Geriatric Healthcare Specialist Moline IL

In a study recently published in the Journal of Alzheimer’s Disease, researchers from Brown Medical School found that reduced glucose uptake and decreased metabolism in the hippocampus—the area of the brain associated with memory—cause neurodegeneration and cognitive impairment.

Martin Donald Phillips, MD
(512) 657-5158
2701 17th St
Rock Island, IL
Specialties
Geriatrics, Geriatric Medicine-Internal Medicine
Gender
Male
Education
Medical School: Va Commonwealth Univ, Med Coll Of Va Sch Of Med, Richmond Va 23298
Graduation Year: 1972

Data Provided by:
Clair Malcolm Rice, MD
(708) 688-1900
23043 N Prairie Rd
Prairie View, IL
Specialties
Geriatrics, Geriatric Medicine-Internal Medicine
Gender
Male
Education
Medical School: St George'S Univ, Sch Of Med, St George'S, Grenada
Graduation Year: 1982

Data Provided by:
Jonathan Hale Maks, MD
7831 Kenneth Ave
Skokie, IL
Specialties
Geriatrics, Geriatric Medicine-Internal Medicine
Gender
Male
Education
Medical School: Northwestern Univ Med Sch, Chicago Il 60611
Graduation Year: 1997

Data Provided by:
Jen-Chieh Cheng
(847) 688-1900
3001 Green Bay Rd
North Chicago, IL
Specialty
Internal Medicine, Geriatric Medicine, Nephrology

Data Provided by:
Shao-Tseng Lee, MD
(708) 361-7792
12721 S 87th Ave
Palos Park, IL
Specialties
Geriatrics, Geriatric Medicine-Internal Medicine
Gender
Male
Education
Medical School: Mc Gill Univ, Fac Of Med, Montreal, Que, Canada
Graduation Year: 1981

Data Provided by:
Mukesh V Patel
(815) 844-5115
2500 W Reynolds St
Pontiac, IL
Specialty
Internal Medicine, Geriatric Medicine

Data Provided by:
Michael Eugene Lim
(847) 439-2200
2010 S Arlington Heights Rd
Arlington Heights, IL
Specialty
Geriatric Medicine

Data Provided by:
Robert Gerard Vottero, MD
(847) 363-4845
48 Moffett Rd
Lake Bluff, IL
Specialties
Geriatrics, Geriatric Medicine-Family Practice
Gender
Male
Education
Medical School: Finch U Of Hs/Chicago Med Sch, North Chicago Il 60664
Graduation Year: 1984

Data Provided by:
Mona Tareen
(312) 942-7030
1725 W Harrison St
Chicago, IL
Specialty
Internal Medicine, Geriatric Medicine

Data Provided by:
Donald J Ebalo, MD
(630) 653-3700
25W740 Red Maple Ln
Wheaton, IL
Specialties
Internal Medicine, Geriatrics
Gender
Male
Education
Medical School: Univ of Santo Tomas, Fac of Med and Surg
Graduation Year: 1955

Data Provided by:
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Food for Thought

Provided by: 

By Kris Kucera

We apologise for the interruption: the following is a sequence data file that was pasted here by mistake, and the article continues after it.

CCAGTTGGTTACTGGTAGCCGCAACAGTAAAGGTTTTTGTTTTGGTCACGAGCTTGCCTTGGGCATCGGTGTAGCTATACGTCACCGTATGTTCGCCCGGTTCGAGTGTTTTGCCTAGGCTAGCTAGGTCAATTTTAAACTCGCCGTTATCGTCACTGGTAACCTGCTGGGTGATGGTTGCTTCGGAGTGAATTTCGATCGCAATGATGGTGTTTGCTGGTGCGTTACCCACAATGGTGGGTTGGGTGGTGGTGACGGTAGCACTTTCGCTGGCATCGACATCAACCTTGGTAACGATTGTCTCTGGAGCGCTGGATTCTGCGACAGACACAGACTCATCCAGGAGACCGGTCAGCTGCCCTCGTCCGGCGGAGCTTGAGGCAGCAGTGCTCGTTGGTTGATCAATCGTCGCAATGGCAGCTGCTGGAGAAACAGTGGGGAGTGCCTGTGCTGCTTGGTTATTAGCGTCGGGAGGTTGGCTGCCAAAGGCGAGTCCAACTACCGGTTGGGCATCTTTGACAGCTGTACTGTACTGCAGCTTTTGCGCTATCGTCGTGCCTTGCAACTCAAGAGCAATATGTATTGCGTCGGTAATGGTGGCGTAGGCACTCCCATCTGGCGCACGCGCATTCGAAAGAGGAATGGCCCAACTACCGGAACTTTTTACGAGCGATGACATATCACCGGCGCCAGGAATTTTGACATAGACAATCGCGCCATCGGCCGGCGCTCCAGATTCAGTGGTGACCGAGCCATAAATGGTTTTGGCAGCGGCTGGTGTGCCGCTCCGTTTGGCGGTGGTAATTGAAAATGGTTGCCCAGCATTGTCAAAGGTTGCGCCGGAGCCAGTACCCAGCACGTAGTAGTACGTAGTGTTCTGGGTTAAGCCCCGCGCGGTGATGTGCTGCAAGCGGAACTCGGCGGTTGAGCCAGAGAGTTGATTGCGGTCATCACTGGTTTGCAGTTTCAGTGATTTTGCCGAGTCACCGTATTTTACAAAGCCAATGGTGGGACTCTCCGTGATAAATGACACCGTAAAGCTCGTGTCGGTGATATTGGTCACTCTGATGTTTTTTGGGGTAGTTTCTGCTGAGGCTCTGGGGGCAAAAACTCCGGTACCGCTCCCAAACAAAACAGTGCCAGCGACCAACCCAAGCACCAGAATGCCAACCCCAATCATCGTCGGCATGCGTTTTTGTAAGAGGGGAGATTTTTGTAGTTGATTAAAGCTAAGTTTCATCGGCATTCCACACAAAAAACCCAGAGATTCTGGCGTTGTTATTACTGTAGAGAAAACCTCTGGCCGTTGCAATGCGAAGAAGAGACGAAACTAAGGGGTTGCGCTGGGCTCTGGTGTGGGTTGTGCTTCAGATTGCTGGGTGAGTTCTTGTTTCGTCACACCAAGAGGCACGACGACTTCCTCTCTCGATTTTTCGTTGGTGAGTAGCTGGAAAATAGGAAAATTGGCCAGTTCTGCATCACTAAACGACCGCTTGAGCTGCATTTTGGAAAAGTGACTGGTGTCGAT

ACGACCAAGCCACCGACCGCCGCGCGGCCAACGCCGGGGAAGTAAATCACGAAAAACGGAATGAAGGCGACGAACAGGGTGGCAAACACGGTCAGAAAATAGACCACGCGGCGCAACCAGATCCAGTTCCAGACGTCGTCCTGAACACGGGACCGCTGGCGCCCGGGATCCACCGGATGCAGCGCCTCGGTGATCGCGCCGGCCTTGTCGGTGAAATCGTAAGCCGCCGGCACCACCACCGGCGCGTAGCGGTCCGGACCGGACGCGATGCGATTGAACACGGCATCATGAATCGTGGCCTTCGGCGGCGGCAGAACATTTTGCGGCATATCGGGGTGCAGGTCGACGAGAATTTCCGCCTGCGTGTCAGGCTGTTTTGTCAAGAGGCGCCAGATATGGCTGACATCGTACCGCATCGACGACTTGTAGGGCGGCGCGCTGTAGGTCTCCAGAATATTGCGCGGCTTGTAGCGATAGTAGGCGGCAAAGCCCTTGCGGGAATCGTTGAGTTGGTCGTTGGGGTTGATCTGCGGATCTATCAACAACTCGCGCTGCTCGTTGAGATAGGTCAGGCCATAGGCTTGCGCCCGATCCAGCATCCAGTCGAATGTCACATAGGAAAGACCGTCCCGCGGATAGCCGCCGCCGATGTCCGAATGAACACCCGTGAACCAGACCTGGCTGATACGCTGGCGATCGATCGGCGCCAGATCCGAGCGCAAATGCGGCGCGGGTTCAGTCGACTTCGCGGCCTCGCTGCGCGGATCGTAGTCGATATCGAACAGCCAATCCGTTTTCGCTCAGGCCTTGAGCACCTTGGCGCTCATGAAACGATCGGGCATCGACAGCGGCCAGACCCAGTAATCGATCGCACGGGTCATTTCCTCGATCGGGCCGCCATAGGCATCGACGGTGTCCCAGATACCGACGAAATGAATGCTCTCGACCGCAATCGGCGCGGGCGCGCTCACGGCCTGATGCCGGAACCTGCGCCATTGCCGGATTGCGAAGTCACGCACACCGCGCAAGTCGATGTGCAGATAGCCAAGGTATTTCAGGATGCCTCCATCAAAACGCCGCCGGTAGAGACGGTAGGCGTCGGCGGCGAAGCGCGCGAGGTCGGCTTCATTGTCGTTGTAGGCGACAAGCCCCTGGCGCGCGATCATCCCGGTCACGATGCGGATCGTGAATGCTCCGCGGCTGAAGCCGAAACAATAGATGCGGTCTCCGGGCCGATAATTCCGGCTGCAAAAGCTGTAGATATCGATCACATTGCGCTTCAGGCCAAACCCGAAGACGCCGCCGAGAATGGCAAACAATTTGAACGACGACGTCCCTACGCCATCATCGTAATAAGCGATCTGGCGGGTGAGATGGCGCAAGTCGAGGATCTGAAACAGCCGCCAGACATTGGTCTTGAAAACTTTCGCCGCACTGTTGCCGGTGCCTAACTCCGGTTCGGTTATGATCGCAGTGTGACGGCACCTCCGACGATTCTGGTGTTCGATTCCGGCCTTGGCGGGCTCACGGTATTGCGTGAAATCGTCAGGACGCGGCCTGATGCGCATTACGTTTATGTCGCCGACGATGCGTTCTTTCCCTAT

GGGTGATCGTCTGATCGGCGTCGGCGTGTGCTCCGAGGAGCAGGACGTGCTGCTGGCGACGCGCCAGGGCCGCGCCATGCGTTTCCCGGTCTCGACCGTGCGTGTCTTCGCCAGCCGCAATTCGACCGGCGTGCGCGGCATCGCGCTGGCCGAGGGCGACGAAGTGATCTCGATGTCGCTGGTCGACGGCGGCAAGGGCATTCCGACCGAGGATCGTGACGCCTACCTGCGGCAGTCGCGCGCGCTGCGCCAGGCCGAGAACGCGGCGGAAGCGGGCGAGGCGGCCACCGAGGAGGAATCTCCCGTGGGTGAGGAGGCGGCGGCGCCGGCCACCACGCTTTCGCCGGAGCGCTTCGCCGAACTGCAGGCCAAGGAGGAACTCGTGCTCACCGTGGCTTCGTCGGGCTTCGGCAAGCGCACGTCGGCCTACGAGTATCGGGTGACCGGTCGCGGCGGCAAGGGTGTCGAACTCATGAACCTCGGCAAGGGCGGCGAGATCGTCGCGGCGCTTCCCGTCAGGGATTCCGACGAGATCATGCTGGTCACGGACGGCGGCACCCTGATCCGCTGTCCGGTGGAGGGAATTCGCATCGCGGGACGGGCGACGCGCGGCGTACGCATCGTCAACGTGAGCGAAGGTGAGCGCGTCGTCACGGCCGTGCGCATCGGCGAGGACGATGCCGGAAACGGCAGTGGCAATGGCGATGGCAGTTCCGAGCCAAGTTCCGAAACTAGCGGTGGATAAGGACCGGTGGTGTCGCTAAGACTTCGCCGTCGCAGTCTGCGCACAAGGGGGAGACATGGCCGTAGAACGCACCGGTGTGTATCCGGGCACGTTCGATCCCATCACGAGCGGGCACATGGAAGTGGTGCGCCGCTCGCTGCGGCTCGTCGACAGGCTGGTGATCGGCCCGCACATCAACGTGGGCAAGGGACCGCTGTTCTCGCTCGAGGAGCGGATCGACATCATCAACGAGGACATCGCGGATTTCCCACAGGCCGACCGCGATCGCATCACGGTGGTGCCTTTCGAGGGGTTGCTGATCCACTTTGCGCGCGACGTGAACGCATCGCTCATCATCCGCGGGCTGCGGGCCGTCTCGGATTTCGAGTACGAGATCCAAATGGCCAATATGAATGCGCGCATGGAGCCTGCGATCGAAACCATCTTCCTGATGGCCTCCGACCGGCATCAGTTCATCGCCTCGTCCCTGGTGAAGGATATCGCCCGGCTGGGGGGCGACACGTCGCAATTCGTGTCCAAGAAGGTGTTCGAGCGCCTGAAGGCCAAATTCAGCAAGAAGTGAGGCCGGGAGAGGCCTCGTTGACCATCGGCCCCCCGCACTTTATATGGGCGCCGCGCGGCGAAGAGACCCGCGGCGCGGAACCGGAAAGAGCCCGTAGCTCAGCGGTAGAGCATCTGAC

Rarely does an extended family get a free pass from Alzheimer’s disease or diabetes mellitus. On the surface, these two afflictions appear totally unrelated —Alzheimer’s (AD), Mother Nature’s cruel version of identity theft; and diabetes, the glucose-metabolism disorder that affects both young and old alike. However, new research indicates that the two diseases behave in a similar manner.

In a study recently published in the Journal of Alzheimer’s Disease, researchers from Brown Medical School found that reduced glucose uptake and decreased metabolism in the hippocampus—the area of the brain associated with memory—cause neurodegeneration and cognitive impairment. This, they say, suggests that a form of diabetes, tentatively dubbed type 3, leads to AD.

Type 1 diabetes results from a severe or complete lack of insulin, a hormone made in the pancreas that controls blood sugar. Type 2, dubbed adult onset diabetes (although these days it occurs in teenagers and even younger kids), also stems from a dearth of insulin, or insulin resistance —the existing insulin molecules cannot deliver glucose through the cells’ membranes. Surprisingly, the researchers found a new form of insulin, produced in the brain, and they believe that, over time, decreasing levels of this “brain insulin” and other insulin-related proteins ultimately precipitate AD. While levels of brain insulin have no known affect on a body’s overall blood sugar, scientists have long recognized that diabetes patients are more likely to develop AD than those without the disease.

Skeptics of the Brown team’s findings argue that our brains produce so little insulin in the first place, reduced levels of the hormone can’t possibly play a significant role in AD. Regardless, the new data show that AD may be a neuroendocrine disorder, thus increasing the possibility for more effective treatments. And that gives hope to all of us who may one day be touched, directly or indirectly, by the merciless hand of AD.

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